A guest post written by Lori Winstead.
Finding the right holster can feel like a retelling of the classic story of Goldilocks’ and the Three Bears. This holster is too bulky while that holster doesn’t cover the trigger guard. For most gun owners, finding the right holster can result in a box of holsters sitting in a corner that don’t fit their needs. My Goldilocks’ gun is my Ruger LCP, and I have purchased several different types of holsters trying to find the holster. My most recent purchase, a Galco Ankle Lite ankle holster, seems to be the current winner. It offers a high level of comfortable concealment at a reasonable price. Of the various holsters I’ve purchased for this particular gun, this is the best option for on-body carry for the Ruger LCP.
The Ankle Lite consists of a steer hide leather holster attached to a wide neoprene band with sheepskin padding behind the holster and a sturdy Velcro closure that runs the entire width of the band. It is designed to fit up to a 13-inch circumference so make sure to measure your ankle where you intend to actually place the holster. Galco offers a boot extender, as an additional accessory, that adds 1 to 5 inches to the circumference of the band and is useful for those who wear boots higher than the ankle or have larger ankles.
The Ankle Lite offers different models to fit different groups of similar sized guns. For example, my particular holster is designed to fit a Ruger LCP, Diamondback DB380, Kahr P380 and 2 different models of Kel-Tec. They also offer options for wheel guns, offering the same quality concealment although the retention strap may cause issues with some revolver models that do not have external hammers.
A new leather holster is stiff so a little breaking in is the first thing that should be done before attempting to carry a firearm in the holster. Instructions are included with the holster and the process is fairly simple and straightforward. After making sure the gun is unloaded, check it again. Then, wrap the gun in two or three layers of plastic wrap or a plastic freezer bag. Gently attempt to holster the gun as far as it will go without forcing it. Gently twist the gun about 1/16-inch each direction while gently pushing the gun into the holster. Once you can fully holster the gun, let it sit in the holster 15-20 minutes. You might have to repeat this process a couple times to get a good fit.
The Ankle Lite has a retention strap that will also need broken in by gently twisting the strap at a 90-degree angle counterclockwise and clockwise and pulling on the strap to stretch it over the firearm to the snap closure. Again, the breaking in process is just that, a process that may take time. My holster has gone through this breaking in process and daily carry, but it still a tight fit for holstering. Holstering the gun during this break in process is easier when not actually wearing the holster. Holster the gun and then put the holster around your ankle.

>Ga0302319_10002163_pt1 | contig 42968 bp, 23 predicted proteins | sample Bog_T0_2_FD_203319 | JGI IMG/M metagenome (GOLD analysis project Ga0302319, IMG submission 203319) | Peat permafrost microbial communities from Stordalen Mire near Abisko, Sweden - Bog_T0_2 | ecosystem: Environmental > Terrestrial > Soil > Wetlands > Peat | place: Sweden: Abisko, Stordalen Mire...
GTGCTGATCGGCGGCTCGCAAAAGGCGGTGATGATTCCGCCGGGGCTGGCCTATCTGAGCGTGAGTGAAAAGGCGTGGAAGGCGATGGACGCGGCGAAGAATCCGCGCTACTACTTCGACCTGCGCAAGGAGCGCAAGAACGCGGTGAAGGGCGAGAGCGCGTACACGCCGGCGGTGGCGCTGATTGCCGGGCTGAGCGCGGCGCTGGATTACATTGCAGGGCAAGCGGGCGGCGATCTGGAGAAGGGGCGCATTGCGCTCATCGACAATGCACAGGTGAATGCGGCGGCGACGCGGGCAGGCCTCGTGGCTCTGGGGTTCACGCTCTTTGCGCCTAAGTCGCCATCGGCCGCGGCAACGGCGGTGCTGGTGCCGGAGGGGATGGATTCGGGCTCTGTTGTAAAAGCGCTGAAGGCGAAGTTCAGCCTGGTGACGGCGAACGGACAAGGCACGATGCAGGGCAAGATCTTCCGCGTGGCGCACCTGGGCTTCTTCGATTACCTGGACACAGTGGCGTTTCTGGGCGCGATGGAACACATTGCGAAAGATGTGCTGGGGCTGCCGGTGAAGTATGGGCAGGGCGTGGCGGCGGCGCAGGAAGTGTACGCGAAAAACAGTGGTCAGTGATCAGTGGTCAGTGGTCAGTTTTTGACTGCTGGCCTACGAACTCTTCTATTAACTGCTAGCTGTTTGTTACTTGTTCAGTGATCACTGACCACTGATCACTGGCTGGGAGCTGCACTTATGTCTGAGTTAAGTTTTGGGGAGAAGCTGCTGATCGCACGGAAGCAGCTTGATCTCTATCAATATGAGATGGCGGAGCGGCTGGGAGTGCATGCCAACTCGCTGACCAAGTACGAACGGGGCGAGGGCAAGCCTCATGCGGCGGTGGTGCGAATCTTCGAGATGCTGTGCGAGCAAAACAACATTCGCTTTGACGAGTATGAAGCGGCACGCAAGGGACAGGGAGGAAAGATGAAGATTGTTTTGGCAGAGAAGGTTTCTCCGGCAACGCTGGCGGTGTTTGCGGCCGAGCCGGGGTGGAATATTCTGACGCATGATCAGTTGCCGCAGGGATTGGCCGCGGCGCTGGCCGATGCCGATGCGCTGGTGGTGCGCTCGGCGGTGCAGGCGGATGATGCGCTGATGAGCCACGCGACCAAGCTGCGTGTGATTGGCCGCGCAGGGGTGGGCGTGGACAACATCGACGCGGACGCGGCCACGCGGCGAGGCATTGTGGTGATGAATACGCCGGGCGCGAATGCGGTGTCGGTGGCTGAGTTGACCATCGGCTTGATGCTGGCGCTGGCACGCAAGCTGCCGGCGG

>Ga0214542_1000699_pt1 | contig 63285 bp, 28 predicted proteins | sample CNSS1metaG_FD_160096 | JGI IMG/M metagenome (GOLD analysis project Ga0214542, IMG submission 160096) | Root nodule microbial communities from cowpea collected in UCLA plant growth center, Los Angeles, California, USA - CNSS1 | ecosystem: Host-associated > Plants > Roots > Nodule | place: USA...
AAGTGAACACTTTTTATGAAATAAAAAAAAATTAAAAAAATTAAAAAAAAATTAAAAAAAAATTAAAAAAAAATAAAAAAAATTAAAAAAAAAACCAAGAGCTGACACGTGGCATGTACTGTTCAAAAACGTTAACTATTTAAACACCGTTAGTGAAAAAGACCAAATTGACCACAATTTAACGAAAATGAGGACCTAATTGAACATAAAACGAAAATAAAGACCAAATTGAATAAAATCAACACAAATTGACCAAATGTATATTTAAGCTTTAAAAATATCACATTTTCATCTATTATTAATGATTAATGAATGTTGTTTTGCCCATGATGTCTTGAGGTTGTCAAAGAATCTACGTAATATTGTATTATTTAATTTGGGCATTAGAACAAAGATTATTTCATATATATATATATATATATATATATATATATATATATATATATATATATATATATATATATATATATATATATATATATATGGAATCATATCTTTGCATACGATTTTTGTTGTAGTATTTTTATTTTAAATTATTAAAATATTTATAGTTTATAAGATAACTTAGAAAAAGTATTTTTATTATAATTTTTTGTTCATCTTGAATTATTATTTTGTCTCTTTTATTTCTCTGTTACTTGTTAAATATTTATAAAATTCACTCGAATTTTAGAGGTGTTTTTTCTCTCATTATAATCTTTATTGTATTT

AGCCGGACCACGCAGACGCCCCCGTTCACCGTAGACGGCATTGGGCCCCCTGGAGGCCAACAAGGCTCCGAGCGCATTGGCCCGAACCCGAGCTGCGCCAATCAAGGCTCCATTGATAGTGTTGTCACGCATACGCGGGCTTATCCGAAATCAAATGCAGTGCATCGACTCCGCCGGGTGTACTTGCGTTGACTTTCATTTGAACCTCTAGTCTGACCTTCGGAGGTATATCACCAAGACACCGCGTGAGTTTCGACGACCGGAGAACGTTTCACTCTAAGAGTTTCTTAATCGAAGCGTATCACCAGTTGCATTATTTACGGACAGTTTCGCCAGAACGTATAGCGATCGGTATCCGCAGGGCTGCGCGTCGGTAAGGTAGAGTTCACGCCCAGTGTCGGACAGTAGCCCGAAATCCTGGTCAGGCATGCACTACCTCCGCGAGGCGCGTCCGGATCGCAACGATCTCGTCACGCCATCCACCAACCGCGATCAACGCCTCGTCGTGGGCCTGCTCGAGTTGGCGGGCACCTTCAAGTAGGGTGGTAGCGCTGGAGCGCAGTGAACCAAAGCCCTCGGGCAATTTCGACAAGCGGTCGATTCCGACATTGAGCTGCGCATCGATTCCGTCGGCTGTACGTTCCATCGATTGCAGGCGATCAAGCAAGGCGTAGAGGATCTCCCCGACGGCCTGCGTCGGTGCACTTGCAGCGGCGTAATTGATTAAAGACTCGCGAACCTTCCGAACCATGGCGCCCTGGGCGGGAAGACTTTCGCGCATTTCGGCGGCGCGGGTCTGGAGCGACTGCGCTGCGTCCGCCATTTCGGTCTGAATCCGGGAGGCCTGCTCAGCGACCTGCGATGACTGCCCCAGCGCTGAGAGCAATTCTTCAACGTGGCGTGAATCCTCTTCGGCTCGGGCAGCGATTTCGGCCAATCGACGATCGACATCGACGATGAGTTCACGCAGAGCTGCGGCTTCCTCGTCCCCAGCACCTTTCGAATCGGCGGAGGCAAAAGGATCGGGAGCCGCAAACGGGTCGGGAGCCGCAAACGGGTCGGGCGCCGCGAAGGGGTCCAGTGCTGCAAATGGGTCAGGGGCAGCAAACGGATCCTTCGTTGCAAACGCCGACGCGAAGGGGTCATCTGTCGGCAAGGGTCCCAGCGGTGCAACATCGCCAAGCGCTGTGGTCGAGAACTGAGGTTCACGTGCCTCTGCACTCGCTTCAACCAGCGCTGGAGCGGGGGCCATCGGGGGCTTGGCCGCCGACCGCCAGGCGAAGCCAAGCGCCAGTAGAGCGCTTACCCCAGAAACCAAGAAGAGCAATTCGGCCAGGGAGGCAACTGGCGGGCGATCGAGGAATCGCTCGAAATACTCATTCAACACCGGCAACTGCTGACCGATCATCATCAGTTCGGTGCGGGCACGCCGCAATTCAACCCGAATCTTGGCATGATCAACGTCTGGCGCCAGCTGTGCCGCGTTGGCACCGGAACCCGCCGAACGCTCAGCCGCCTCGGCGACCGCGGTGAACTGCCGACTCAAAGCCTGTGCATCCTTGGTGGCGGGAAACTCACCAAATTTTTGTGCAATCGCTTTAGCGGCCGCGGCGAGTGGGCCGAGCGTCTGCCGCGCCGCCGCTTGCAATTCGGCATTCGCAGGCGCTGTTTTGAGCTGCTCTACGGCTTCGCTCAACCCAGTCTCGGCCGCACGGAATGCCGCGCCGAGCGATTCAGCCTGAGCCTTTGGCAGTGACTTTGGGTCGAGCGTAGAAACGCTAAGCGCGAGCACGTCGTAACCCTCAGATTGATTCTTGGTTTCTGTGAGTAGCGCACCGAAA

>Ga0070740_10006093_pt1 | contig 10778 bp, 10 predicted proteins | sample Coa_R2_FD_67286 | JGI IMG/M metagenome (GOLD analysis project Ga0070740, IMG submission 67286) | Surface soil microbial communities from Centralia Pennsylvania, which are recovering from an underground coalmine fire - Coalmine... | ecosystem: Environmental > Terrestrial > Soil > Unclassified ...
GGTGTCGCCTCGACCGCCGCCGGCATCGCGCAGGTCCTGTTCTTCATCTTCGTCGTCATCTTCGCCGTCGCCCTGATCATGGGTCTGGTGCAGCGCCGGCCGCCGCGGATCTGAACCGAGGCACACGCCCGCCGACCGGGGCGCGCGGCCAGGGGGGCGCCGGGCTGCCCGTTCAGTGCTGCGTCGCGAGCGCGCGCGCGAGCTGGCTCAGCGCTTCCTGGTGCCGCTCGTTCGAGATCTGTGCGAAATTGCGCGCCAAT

I’ve often heard it said that part of carrying a defensive firearm can be sacrificing some personal comfort, but I’ve found the Ankle Lite to be more comfortable than I expected. I’m able to wear it a full day without needing to wear heavy socks for padding underneath. The neoprene is comfortable against bare skin, but if you have sensitive skin you may want to wear something underneath the holster to create a layer between it and your skin. I wore the holster empty for one entire day with no issues. Once I added the weight of a loaded firearm, the holster did slide down a little lower from where I had placed it. A quick adjustment to the holster strap stabilized the holster and I had no more issues. When wearing an ankle holster, a little thought has to be given to making sure it’s not obvious you’re wearing a concealed firearm. Crossing my legs, at the knee or at the ankle itself, has probably been the biggest adjustment for me.
Ankle holsters are typically worn on the non-dominate opposite side of the body from a waist-carried firearm, on the inside of that leg so it can still be drawn with the dominant shooting hand. So, since I am right-handed, I carry on the inside of my left leg, with the gun situated so that most of the bulk of the gun is behind the center of my calf. Once wearing the holster, there is a noticeable, but comforting, weight on that leg. Skinny jeans and an ankle holster this size doesn’t work well together. Boot cut pants would be an excellent option, as are many cargo style pants. Long dresses or skirts would also be an option for the ladies.
Other optional accessories available for the Ankle Lite are the Ankle Glove Calf Strap, which helps keep the weight of the gun from pulling the holster down to the top of your shoes, and the Cop Ankle Safe, which is designed to allow you to carry accessories on your ankle.
Every holster has some drawbacks and the Ankle Lite is no exception. Although I find it comfortable, it may not work for those with sensitive skin. It’s only concealable if you’re wearing pants or a skirt/dress so it may not be an option for those in warmer climates. It’s difficult, if not impossible, to draw while moving and any move to draw has the strong possibility of drawing attention to you unless you’re already sitting down (e.g. driving). The location limits use to smaller guns with a lower round capacity. However, when a larger gun or an alternative holster is not an option, the Galco Ankle Lite should be in every gun owner’s box of holsters.
What is your go-to holster? Tell us the make, model and what you like about it in the comment section.
Lori Winstead is a co-owner/instructor at Equality Arms LLC, based in Fishers, IN. She is an NRA Certified Chief Range Safety Officer, NRA Basic Pistol Instructor and Refuse to be a Victim Instructor. She is a chapter leader for The Well Armed Woman as well as Co-Chair for her county’s Friends of the NRA Committee.